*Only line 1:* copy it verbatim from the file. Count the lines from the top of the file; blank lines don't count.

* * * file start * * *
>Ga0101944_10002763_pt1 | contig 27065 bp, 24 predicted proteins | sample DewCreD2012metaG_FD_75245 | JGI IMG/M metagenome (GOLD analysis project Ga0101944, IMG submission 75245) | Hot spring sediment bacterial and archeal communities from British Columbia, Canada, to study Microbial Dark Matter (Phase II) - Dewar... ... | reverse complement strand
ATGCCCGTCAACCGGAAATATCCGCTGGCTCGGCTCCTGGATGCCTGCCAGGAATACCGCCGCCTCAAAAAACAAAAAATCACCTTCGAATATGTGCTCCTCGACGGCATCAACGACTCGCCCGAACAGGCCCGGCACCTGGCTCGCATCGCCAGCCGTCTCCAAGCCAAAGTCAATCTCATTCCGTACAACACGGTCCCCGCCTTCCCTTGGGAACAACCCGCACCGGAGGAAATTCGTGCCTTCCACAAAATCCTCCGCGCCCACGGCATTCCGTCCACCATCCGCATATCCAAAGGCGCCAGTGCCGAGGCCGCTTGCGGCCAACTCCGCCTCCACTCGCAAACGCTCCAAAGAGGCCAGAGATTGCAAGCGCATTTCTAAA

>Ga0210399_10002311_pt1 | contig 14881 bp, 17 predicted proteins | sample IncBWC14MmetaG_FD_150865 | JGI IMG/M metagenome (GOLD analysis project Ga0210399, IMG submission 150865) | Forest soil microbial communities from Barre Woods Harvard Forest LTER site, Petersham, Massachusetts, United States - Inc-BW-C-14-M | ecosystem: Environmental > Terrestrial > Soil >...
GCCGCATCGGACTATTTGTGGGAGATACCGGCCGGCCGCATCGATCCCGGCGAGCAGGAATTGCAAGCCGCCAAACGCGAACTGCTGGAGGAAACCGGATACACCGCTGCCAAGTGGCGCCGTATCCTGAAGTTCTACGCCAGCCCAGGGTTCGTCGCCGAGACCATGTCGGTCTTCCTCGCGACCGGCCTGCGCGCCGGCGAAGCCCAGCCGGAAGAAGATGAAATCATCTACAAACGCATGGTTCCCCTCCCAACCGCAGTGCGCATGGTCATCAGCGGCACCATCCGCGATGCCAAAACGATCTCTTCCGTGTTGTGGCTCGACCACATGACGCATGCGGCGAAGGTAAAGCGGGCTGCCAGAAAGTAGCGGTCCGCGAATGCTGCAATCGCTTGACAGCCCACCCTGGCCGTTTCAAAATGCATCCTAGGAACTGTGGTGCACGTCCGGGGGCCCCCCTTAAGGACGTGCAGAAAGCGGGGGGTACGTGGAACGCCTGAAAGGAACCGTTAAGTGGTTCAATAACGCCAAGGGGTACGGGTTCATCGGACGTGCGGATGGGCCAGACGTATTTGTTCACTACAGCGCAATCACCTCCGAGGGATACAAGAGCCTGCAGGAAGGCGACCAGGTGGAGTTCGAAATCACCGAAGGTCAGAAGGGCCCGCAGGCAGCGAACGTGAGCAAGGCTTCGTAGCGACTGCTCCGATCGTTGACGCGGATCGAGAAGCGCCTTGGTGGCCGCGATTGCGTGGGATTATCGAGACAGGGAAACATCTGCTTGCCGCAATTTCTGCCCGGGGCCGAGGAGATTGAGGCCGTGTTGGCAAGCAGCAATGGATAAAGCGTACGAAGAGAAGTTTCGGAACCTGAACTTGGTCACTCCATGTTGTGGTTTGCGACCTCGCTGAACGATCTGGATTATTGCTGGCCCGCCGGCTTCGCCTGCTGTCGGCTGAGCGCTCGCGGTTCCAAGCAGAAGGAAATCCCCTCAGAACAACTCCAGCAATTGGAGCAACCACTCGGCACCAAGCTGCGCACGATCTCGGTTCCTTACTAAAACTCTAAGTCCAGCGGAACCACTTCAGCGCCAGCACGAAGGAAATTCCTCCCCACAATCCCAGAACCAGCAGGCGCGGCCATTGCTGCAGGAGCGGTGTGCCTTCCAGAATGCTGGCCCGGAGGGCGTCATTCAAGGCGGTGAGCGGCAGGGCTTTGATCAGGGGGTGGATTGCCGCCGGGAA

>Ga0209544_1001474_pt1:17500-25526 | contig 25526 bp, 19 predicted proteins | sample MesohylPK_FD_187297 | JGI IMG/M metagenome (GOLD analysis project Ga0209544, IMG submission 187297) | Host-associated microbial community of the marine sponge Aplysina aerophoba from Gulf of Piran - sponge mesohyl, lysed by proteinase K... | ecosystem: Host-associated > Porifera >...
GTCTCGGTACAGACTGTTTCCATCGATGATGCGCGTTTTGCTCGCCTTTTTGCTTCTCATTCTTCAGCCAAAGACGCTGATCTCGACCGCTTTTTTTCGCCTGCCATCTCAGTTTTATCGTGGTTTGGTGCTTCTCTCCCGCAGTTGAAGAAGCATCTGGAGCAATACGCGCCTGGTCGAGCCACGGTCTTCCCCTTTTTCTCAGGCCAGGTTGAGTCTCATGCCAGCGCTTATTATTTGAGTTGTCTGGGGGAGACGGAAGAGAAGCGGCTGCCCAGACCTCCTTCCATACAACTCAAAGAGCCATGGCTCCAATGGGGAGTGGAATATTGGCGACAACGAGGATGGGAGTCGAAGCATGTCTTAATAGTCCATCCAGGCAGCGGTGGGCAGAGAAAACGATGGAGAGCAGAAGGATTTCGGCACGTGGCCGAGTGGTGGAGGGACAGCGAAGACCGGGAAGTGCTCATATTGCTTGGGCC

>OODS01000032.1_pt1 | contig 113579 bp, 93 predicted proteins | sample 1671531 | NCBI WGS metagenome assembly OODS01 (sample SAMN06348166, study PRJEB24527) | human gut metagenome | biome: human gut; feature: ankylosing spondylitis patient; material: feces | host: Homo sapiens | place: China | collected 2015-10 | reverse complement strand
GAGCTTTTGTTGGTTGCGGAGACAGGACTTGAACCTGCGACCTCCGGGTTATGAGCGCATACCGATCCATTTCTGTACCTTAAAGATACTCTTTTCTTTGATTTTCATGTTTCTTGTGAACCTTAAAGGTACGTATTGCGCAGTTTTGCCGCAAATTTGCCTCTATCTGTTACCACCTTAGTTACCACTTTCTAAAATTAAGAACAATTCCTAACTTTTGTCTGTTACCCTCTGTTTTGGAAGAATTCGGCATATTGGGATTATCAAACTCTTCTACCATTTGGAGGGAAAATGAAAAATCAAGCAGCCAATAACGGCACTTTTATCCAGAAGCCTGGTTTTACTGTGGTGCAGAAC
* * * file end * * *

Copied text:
>Ga0101944_10002763_pt1 | contig 27065 bp, 24 predicted proteins | sample DewCreD2012metaG_FD_75245 | JGI IMG/M metagenome (GOLD analysis project Ga0101944, IMG submission 75245) | Hot spring sediment bacterial and archeal communities from British Columbia, Canada, to study Microbial Dark Matter (Phase II) - Dewar... ... | reverse complement strand